|Birch Ridge Inn
Fall Foliage Picture
of the Day
|Tuesday, September 29, 2015
Damp day. Rain expected tonight.
Mother Nature can be a sharing lady. The light snow that has fallen over the region the last couple of days has dramatically improved ski conditions on the mountain. While the low overcast that dominated the morning sky made picture taking problematic, that same low overcast has steadily dropped light snow across the area. Snow we appreciate!
Today I arrived at the resort at the Crack O' 11. I was determined today to get in a few runs. After all, what is the point if living at a ski resort if you don't go out and ski? Mary had commitments this morning, so I found myself in solitude at the Vale parking lot donning my gear for an hours excursion around the resort. Think of it as my morning jog.
|Upper Wildfire - beautiful, small, soft bumps!|
Click to enlarge..
I debated which direction to turn when I skied down lower Great Northern (ie Vale) to the Rams Head Base Lodge. I wanted some steepness today, so I decided to head up the Snowshed Quad then over to Superstar.
My first real run, not counting my traverses, was through the Stash. By 11:15, the skier and boarder traffic through the Stash had transformed it from its usual 9:00 AM groomed to perfection condition to some beautiful soft bumps. Not big bumps by any stretch of the imagination, just little snow piles which gave the Stash some welcomed character beyond the artificial features created in the park to satisfy other clientele.
Exiting the Stash, I went down the Viper Pit to lower Sky Burst, the scene of last weeks Dew Tour. Lower Sky Burst featured some huge swales, the remnants of the Dew Tour Snow Cross event, interspersed with some marblely artifacts left over from the groomers trying to tame said swales. The texture, interspersed with the new snow we received, was ok. I would guess a few more grooming cycles will eliminate the golf balls and allow the trail to bump up naturally.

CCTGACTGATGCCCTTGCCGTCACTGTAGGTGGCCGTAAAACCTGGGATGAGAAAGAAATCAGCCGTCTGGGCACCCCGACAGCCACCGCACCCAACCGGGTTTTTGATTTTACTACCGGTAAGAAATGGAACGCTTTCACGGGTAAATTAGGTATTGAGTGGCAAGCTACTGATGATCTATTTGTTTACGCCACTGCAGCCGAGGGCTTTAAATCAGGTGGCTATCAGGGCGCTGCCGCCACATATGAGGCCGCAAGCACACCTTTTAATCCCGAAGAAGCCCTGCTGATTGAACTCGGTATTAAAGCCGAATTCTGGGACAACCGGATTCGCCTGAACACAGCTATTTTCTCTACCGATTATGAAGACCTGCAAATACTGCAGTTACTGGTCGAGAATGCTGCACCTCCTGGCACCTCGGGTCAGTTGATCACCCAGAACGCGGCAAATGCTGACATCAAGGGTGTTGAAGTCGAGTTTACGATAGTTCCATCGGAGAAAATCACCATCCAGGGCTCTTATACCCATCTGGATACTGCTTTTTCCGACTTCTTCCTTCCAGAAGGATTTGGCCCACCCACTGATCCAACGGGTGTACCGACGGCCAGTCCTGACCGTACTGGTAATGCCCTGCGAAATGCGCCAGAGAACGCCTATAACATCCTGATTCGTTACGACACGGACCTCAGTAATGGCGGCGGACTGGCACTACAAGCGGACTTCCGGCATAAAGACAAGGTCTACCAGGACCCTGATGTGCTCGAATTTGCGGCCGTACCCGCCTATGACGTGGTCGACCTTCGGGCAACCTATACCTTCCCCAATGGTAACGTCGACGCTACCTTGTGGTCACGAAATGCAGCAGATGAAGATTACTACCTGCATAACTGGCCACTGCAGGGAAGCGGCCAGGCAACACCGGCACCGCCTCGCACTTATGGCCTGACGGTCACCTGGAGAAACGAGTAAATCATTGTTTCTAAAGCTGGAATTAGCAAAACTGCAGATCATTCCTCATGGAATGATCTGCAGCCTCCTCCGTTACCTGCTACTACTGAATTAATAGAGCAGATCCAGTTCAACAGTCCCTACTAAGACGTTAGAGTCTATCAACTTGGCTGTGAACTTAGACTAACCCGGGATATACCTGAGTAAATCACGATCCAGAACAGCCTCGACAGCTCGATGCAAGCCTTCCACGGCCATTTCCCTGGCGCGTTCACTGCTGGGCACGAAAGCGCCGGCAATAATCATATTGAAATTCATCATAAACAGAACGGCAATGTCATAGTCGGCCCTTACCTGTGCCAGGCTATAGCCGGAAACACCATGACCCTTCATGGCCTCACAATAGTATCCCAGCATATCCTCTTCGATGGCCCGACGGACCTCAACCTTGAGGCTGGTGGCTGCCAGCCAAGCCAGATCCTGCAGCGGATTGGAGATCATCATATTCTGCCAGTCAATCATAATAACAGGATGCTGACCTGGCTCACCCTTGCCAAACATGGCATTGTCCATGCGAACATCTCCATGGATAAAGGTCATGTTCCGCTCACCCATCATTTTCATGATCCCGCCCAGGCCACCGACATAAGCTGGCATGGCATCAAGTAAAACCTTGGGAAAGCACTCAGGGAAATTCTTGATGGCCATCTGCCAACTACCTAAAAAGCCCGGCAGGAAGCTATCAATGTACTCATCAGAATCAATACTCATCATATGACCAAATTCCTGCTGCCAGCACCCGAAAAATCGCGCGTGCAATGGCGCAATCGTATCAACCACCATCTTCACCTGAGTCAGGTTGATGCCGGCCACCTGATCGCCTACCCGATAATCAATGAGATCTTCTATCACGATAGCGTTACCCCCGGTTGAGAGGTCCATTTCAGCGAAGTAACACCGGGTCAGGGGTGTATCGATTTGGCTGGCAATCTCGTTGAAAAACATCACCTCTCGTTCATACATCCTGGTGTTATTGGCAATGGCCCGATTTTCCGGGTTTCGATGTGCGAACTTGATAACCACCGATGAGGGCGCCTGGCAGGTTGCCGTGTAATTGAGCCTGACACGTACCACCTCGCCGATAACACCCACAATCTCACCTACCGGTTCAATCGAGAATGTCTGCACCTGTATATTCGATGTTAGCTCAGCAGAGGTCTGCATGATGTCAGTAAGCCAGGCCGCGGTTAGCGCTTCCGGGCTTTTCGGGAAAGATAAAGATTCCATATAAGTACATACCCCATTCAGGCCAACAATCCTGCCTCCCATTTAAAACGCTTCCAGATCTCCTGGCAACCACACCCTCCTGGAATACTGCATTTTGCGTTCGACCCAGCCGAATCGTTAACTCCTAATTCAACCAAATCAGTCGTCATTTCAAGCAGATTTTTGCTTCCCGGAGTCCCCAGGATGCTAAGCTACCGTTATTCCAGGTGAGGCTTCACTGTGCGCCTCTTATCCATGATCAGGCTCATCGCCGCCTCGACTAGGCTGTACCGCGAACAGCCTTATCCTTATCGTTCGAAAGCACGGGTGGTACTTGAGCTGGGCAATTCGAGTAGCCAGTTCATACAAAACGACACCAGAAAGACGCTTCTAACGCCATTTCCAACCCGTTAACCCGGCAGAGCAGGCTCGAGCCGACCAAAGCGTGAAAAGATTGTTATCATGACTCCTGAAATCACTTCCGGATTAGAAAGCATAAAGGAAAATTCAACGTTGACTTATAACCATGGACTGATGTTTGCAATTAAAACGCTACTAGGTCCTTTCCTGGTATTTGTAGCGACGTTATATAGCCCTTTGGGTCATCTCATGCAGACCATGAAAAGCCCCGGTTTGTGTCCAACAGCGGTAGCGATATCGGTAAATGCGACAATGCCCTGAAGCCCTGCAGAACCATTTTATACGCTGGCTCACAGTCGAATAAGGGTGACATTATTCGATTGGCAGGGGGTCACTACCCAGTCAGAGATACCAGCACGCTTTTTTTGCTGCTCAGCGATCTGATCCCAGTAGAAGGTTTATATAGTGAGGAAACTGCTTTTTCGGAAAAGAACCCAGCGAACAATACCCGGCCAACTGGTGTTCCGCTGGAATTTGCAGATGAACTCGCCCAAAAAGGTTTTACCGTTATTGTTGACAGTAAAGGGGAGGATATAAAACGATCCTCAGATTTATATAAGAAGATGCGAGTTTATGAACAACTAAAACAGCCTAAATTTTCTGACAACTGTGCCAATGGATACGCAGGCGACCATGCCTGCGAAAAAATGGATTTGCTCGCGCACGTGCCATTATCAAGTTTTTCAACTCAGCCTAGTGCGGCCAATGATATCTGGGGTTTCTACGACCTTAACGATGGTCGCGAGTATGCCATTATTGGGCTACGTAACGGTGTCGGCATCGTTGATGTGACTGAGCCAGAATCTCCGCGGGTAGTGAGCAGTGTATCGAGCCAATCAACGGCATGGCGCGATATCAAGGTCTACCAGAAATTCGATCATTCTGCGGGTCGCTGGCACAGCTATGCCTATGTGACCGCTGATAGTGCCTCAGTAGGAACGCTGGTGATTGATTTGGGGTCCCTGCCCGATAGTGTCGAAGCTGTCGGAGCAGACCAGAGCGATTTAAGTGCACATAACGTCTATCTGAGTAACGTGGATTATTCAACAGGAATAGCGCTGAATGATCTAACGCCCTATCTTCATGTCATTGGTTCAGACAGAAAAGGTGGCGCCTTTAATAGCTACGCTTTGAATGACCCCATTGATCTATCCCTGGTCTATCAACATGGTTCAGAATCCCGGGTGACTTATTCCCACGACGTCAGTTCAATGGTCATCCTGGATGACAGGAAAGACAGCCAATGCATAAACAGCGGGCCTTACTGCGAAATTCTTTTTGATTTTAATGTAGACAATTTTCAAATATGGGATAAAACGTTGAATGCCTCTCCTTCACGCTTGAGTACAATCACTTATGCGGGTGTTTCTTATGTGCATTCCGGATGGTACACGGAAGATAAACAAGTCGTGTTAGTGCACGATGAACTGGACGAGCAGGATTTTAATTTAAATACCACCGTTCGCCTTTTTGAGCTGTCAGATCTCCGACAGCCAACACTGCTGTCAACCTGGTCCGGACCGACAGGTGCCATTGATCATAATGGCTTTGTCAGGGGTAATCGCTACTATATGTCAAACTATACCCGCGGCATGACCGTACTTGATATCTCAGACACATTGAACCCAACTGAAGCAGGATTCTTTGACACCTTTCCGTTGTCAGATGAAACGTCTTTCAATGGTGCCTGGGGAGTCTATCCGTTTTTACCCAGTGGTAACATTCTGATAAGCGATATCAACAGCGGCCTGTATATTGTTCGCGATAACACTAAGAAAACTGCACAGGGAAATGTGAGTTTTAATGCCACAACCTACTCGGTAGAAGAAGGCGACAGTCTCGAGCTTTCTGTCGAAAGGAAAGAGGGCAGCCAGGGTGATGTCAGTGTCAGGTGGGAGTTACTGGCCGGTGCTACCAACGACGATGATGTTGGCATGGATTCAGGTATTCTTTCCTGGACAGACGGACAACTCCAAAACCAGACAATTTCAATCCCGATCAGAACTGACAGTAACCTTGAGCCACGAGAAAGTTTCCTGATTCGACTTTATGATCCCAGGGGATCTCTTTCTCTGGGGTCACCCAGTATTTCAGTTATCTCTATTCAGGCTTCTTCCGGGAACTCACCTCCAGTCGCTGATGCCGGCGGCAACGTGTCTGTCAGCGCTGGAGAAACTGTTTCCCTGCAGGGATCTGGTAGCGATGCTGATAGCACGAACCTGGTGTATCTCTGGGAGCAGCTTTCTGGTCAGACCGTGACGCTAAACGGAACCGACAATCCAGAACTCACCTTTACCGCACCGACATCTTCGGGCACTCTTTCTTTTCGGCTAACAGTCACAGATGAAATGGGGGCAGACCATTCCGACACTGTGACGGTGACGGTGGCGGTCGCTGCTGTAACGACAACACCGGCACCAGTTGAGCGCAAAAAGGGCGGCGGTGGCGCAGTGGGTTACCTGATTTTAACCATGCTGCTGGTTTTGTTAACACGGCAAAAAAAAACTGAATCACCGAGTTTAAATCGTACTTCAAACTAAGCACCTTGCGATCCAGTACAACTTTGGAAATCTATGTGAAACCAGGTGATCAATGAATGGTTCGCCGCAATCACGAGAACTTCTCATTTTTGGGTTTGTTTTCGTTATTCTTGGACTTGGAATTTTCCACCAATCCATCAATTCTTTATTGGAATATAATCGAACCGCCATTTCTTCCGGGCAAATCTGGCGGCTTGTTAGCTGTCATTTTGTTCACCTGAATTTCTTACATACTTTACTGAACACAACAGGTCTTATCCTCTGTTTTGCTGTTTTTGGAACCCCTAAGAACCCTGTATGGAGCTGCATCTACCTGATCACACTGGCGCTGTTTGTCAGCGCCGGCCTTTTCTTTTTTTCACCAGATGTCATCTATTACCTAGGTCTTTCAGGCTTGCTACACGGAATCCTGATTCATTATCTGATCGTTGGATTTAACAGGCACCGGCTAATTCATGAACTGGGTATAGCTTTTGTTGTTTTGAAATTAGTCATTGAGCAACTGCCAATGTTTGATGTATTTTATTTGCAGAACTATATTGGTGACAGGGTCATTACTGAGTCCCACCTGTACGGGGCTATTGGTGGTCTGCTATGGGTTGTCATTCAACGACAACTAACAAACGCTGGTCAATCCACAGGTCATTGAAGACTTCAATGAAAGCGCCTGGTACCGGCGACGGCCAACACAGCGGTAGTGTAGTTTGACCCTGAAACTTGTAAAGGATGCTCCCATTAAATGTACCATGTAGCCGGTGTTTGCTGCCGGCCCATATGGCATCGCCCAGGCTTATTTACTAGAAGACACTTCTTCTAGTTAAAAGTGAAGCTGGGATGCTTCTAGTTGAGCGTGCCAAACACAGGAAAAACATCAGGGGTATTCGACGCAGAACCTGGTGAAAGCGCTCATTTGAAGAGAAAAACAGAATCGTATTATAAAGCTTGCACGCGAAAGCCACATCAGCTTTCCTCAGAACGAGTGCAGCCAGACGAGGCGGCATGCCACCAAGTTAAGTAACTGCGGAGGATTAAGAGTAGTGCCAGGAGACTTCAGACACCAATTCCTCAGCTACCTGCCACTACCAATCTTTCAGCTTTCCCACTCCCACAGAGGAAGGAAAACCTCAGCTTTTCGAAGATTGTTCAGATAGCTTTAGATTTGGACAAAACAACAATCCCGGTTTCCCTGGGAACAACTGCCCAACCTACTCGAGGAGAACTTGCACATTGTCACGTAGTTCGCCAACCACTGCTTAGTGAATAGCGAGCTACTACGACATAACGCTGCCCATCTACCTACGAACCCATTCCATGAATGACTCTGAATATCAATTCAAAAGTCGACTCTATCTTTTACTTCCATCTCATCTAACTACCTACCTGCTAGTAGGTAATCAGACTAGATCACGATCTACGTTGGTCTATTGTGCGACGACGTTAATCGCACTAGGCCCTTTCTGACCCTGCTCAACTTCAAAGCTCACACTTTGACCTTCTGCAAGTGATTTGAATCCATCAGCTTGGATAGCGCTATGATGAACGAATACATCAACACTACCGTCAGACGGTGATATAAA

|Lower Superstar and the Umbrella Bars|
Click to enlarge..
A quick loop up the Sky Peak Quad (the Bear Mountain Quad was not operating), and I headed towards Wild Fire. Upper Wild Fire was covered in some really nice soft snow bumps. Small in height (probably under a foot), they were a delight to ski. A very welcomed change from the "Super G" conditions we have been skiing on the mountain this year. Lower Wild Fire featured more of the same, although skier and rider traffic, as one would expect, did create a few slick spots down to the hard pack on the steeper sections.
Sky Burst to Dream Maker to Cruise Control was the next run on my short tour of the mountain. Upper Sky Burst was a speed run to the Dream Maker cutoff, featuring hard pack scraped off by earlier skier and rider traffic. Middle Dream Maker and Cruise Control were nicely soft and full of character. Well worth the steep entrance off of Sky Burst. Upon entering Dream Maker, I did turn to look at the condition of Upper Dream Maker. One lonely skier had taken the trail earlier in the day; their progress marked by a solitary double ski line down the trail. Upper Dream Maker did not look quite ready for the casual skier and rider, as there were still many exposed rocks on skiers right at the maximum pitch point of the head wall. But one more snow storm should take care of that.
After a boost on the Sky Ship, I decided to try my luck on Sky Lark. The resort has made a massive amount of snow on Sky Lark, most of it stockpiled in huge snow whales randomly on the trail. Major soft bumps were developing in the newly made snow. Not the soft bumps I had seen on Wild Fire, but the huge bumps carved by skier after skier taking the same line over a surface covered in a dozen or more feet of snow. It will be interesting to watch how the resort grooms Sky Burst in the next couple of days.
I finished up with a run down Superstar. Unlike Sky Lark, the resort has not made snow recently on Superstar, letting Mother Nature do the job in its stead. Upper Superstar was similar to Upper Wildfire, with some soft bumps, although because Upper Superstar is more of a cruiser that Upper Wildfire, the bumps were much more broadly spaced. Lower Superstar had a nice snow cover on it that had not yet been scraped off by early morning traffic. I was able to pretty much carve from side to side down Lower Superstar. Having reached the bottom, being quite pleased with my progress, and being out on the mountain for a little more than an hour, I decided that heading home versus taking "one more run" was the better part of valor.
Not bad for a morning jog!
Let it snow!!!